How Will The New Court Decision Affect EU-based Photo Businesses?

Many European photo commerce businesses will now have to choose between keeping Google Analytics or switching to another web traffic service. Photo Businesses are also going to face such an important decision. Refusing to cooperate may result in severe penalties. However, it is possible that providers may continue to disregard European regulations and face fines, as not every such operation will be discovered or disclosed. If they are detected, the price might be high. For instance, NOYB (European Center for Digital Rights) has presented a case where the Irish Data Protection Commission imposed a fine of 225 million euro on WhatsApp for breaking data protection regulations. Challenges occur on the daily, and sometimes the difficulties a company has to overcome requires a high caliber decision-making in order to drive a long-term success. For instance, as a photo business, you need to know if the cost-intensive photo book marketing campaign you created was a success. With ip.labs this process will be precisely taken care of as we help photo businesses meet complex privacy requirements by making the implementation of any consent management platform as easy as possible.

According to Guillaume Champeau, head of public affairs at cloud architecture platform Clever Cloud, companies are likely to look at the Austrian authority's verdict and maybe examine alternatives while waiting for additional judgments from other national data organizations.

The ruling does not address a possible penalty since this is viewed as a "public" enforcement action in which the claimant is not heard. There is no indication on whether a penalty was given or whether the Austrian DSB (Data Protection Authority) intends to impose a penalty. In such circumstances, the GDPR allows for fines of up to €20 million, or up to 4% of a company's annual global revenue. However, rulings prohibiting data transfers may be far more costly to certain types of data-mining business models in the long run.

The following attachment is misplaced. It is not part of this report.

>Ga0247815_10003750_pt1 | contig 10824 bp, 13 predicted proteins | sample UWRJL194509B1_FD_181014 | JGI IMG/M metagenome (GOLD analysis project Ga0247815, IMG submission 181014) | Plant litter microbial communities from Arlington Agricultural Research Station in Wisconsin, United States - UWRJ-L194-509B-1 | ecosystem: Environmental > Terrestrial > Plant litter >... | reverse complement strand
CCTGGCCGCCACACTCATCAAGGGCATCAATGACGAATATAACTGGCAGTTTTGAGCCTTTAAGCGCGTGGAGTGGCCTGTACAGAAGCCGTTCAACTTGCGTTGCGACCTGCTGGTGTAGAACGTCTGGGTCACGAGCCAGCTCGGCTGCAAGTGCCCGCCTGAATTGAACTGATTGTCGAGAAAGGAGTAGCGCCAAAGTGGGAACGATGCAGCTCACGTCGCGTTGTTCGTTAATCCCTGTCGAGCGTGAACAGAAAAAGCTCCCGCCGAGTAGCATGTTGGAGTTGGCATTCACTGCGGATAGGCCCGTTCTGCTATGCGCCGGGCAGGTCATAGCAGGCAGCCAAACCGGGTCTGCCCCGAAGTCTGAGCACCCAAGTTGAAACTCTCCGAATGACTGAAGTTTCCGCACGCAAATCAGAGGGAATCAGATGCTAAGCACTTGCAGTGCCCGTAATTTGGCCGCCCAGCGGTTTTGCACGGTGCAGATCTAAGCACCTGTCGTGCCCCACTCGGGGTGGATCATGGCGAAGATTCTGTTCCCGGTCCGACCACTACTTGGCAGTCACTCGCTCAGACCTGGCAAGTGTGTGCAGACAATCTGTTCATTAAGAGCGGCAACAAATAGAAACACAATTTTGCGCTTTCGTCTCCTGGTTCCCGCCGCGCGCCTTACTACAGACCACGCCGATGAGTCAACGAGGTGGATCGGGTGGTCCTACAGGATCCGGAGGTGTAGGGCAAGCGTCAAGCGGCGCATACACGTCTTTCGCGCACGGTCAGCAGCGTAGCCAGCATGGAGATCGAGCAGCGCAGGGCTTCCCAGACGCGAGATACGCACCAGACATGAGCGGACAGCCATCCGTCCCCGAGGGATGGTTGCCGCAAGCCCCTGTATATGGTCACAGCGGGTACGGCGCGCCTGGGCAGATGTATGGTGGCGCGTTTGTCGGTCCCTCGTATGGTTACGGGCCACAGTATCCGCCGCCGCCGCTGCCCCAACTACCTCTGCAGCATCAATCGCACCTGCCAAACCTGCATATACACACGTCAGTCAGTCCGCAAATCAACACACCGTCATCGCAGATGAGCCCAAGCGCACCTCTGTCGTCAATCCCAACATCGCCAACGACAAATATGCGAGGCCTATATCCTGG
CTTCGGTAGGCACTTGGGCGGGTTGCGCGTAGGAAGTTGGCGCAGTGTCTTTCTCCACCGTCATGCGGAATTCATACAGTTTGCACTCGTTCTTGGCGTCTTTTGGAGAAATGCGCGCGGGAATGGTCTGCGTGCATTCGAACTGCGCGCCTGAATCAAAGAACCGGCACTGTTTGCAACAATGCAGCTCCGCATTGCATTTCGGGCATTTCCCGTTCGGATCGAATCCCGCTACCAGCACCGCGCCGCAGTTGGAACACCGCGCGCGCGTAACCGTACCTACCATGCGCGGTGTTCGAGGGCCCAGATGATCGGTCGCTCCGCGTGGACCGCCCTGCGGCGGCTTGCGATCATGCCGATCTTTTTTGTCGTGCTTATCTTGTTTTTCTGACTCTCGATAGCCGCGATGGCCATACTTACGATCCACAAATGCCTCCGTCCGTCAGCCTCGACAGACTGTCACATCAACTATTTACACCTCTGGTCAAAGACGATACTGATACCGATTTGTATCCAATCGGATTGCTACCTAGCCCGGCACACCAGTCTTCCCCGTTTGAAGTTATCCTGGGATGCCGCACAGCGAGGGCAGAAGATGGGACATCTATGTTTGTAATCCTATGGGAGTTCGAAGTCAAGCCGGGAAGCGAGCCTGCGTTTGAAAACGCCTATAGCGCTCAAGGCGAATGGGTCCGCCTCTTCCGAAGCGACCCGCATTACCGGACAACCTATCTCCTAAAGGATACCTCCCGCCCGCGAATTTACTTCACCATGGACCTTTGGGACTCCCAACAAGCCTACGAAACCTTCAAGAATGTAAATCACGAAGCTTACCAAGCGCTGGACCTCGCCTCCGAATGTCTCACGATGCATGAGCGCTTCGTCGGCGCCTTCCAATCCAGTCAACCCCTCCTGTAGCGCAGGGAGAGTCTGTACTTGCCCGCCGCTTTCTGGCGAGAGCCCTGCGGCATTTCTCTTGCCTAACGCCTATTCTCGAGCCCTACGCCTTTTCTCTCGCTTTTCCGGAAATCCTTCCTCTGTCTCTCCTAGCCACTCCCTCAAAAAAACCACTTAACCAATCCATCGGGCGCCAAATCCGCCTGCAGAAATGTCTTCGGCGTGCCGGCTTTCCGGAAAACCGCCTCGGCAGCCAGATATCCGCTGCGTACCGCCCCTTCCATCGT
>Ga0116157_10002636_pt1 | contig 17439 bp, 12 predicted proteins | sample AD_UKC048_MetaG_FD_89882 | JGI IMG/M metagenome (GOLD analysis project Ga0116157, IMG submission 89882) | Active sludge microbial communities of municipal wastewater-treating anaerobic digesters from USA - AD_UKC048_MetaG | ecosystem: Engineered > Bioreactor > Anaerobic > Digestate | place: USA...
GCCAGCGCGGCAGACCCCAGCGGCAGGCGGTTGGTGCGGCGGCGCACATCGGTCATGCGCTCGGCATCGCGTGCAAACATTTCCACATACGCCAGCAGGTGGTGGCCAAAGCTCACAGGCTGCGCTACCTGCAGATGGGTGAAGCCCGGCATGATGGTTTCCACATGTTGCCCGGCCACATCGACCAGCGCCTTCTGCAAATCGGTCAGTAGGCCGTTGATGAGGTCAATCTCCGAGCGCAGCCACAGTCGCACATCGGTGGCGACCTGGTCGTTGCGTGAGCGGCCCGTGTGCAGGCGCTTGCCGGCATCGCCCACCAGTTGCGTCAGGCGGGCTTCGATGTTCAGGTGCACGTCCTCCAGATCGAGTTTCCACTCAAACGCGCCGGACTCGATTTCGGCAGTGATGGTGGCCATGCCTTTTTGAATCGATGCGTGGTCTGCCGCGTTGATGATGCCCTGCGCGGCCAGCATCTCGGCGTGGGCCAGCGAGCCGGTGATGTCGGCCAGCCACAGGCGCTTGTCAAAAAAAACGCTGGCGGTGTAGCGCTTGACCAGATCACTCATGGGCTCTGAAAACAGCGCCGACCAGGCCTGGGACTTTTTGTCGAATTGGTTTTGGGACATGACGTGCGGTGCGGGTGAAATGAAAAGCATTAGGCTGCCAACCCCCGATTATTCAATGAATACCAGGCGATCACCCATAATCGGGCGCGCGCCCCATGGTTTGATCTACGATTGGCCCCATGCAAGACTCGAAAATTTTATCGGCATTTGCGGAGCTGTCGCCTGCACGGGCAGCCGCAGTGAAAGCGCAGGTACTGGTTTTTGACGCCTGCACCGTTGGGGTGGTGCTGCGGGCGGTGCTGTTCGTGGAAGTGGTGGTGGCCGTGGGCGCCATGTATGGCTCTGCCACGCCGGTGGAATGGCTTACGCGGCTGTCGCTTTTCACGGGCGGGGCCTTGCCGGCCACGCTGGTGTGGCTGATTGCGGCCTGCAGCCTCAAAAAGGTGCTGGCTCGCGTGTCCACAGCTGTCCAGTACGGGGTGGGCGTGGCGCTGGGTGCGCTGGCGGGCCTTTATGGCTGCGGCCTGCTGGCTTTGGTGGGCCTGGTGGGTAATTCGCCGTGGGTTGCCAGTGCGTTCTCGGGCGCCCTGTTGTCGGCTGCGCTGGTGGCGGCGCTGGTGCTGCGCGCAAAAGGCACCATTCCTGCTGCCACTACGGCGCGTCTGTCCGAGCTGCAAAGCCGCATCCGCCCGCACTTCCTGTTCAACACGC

In the end, companies based in the United States will have to devise alternative solutions for European privacy laws. Hosting customer data in Europe would be beneficial, though this would restrict the types of data that could be freely collected and distributed. Until this issue gets solved out, websites that continue to use Google Analytics must request permission from each visitor before collecting any data.

The decision to ban Google Analytics in Austria could be the beginning of a longer chain of events. Other European Union countries are likely to accept, so while Austria may be the first piece of bad news for Google, there seems to be much more to come.

You don’t want to miss the next privacy update for photo businesses? Sign up for our newsletter and get any industry & ip.labs news right into your inbox!

Topics: ecommerce privacy

Written by Darsi Guneshka

Hey there! I am a Content & Marketing assistant at ip.labs and I love the whole process of article creation! I love being occupied with writing blog posts. They not only provide the readers with significant interesting information but help me, as a writer, to learn a lot of new things throughout the research and blog post finalization process. It is a win-win situation!